“The mildest symptom is claudication,” Richard says. “This is a cramping, most commonly in the calves, that begins during exercise and stops after resting. This pain is a result of the muscles not getting enough blood flow to meet the increased demand for oxygen during activity.” However, it's important to note that nearly everyone who has PVD, even those who don't have leg pain or discomfort, experience problems with walking: They find they simply can't walk as fast or as far as they used to.

People with the most extreme form of PVD, critical limb ischemia, experience extreme pain, as well as nonhealing sores and wounds in the legs and feet. If left untreated, the only life-saving option for these patients is amputation. 

"If you’re having any issues related to walking, or you have any other symptoms of PVD, don't ignore them," Snell says. "Talk to your doctor as soon as possible. The symptoms may not actually be caused by PVD, but if they are, treatment will help prevent far more serious health problems down the road."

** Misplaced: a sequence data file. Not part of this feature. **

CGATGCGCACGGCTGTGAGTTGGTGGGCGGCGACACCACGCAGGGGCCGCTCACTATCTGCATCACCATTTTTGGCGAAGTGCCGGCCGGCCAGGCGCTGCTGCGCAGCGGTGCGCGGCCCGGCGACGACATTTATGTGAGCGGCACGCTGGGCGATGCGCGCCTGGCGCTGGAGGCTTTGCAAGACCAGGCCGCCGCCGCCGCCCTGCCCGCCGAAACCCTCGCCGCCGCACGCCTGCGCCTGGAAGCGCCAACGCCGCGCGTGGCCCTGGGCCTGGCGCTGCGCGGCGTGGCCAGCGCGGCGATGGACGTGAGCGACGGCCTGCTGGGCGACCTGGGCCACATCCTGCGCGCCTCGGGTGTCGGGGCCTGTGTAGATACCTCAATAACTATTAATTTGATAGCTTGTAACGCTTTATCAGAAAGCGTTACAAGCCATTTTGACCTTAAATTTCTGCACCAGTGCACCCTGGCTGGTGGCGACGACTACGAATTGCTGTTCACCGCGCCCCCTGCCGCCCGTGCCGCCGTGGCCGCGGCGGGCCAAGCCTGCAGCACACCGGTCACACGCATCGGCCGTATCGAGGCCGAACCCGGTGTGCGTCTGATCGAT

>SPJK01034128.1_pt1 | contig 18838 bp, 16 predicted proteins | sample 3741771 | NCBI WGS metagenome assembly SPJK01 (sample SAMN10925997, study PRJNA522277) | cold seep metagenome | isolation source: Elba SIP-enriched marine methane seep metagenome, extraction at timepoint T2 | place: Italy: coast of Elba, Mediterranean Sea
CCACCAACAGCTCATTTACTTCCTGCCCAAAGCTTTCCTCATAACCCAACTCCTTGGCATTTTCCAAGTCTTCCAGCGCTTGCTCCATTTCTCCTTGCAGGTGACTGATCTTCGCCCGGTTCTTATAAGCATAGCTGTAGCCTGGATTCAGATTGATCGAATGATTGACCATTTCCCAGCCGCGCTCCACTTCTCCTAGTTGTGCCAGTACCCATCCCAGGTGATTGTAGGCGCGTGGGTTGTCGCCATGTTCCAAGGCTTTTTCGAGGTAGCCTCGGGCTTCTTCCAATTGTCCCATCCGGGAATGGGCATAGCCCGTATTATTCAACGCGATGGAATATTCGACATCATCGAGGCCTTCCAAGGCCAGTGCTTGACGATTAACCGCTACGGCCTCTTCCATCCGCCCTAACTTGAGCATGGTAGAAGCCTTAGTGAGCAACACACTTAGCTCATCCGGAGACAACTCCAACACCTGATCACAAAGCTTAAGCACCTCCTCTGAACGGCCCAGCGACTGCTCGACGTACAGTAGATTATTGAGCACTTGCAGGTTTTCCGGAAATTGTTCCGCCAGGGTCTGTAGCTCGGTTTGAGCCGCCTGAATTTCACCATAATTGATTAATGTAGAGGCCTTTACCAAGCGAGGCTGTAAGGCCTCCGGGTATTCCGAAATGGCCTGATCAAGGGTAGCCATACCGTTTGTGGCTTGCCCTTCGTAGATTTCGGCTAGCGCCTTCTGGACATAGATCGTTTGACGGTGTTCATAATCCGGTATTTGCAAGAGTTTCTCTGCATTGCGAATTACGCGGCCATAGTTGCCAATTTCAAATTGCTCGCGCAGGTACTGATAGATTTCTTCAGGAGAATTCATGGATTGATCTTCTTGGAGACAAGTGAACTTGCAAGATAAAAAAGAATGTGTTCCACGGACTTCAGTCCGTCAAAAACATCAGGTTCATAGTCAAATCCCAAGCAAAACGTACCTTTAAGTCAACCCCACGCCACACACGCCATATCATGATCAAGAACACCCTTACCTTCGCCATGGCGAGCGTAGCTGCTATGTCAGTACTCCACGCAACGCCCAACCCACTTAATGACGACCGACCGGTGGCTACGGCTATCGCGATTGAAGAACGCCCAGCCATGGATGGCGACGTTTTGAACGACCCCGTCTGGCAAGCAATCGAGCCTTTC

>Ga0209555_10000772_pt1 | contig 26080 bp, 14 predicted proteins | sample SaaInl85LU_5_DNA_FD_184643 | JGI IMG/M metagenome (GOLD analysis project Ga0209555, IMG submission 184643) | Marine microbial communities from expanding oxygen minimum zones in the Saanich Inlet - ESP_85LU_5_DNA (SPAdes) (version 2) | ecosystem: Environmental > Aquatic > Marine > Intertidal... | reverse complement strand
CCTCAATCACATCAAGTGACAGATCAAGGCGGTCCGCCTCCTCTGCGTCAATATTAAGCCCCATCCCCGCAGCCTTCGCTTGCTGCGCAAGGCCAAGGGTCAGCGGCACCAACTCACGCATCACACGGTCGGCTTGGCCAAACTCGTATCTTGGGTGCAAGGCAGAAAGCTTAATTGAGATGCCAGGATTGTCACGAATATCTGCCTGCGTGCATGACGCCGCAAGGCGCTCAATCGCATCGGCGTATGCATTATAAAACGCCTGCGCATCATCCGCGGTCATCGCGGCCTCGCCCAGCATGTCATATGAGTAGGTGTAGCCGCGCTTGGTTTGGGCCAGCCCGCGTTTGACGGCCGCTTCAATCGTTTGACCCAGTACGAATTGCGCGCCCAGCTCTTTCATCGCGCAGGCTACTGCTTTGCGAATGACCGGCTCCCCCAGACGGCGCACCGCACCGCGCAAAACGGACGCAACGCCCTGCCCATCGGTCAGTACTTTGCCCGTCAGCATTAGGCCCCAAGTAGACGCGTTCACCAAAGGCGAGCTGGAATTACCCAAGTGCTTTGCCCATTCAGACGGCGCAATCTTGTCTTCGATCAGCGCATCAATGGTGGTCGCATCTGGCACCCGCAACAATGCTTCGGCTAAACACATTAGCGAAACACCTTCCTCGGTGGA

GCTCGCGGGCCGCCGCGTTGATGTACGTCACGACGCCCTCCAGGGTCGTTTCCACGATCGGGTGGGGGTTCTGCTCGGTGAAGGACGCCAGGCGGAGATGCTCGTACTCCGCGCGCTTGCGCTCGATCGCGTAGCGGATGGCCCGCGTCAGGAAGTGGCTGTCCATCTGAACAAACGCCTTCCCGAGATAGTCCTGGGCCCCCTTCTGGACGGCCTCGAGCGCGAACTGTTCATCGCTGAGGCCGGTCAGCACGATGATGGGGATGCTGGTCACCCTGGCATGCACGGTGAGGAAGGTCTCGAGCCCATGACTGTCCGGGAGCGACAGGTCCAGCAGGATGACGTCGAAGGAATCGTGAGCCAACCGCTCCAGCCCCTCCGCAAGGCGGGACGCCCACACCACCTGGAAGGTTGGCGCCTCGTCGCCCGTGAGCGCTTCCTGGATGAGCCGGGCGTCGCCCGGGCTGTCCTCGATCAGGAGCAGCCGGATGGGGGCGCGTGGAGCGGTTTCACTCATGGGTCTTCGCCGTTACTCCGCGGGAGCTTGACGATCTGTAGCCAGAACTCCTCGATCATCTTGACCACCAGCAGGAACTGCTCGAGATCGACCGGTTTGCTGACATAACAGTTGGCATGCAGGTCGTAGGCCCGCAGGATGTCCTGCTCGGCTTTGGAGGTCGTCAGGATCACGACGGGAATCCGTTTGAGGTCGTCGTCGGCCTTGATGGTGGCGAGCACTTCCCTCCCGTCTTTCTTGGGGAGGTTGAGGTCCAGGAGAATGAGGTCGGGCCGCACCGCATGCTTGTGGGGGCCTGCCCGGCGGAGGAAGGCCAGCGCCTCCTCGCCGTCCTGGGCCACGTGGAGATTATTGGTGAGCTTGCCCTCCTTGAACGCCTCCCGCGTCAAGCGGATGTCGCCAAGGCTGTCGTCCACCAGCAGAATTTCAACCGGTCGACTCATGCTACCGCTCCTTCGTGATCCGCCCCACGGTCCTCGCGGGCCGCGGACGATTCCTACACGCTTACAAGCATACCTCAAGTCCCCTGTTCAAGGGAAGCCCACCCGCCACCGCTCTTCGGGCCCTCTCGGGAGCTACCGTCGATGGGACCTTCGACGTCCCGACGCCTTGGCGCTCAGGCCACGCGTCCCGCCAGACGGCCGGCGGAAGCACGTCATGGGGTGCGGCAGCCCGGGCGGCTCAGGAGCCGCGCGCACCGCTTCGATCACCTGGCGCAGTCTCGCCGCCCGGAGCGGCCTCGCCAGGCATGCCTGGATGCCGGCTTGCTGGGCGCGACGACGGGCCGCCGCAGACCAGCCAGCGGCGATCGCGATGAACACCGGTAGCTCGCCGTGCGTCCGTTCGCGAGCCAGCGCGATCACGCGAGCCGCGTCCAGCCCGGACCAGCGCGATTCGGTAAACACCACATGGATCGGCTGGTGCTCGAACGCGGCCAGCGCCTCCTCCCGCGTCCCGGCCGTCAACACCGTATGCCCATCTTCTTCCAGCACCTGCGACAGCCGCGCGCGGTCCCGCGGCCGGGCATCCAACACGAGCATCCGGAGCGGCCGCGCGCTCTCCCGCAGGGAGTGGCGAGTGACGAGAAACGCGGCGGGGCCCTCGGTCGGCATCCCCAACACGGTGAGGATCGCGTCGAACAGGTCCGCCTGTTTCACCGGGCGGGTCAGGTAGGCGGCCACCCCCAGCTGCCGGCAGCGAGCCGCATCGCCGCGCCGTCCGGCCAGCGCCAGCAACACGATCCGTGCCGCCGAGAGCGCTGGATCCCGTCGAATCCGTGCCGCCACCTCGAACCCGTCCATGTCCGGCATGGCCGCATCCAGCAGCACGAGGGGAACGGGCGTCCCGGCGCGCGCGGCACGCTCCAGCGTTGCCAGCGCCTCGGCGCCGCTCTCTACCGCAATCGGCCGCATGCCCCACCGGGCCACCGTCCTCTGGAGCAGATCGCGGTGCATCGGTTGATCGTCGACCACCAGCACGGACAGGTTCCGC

3. Smokers are at high risk for PVD — even after they quit. 

Yet another reason to steer clear of cigarettes: The risk of PVD is up to four times higher for those who smoke or have a history of smoking.

For instance, researchers at Harvard Medical School found that the more cigarettes a woman smokes daily, the more likely she is to develop PVD. Women who kicked the habit within the past 10 years are less likely to develop PVD than current smokers, but it's still far better to never have smoked at all.

Richard says other risk factors include diabetes, high blood pressure, high cholesterol, family history and obesity.

Yet another reason to steer clear of cigarettes: The risk of PVD is up to four times higher for those who smoke or have a history of smoking.

4. Treatments have come a long way.

"Early treatment of PVD can help restore your mobility, decrease your risk of heart attackstroke and amputation, and possibly save your life," Snell says.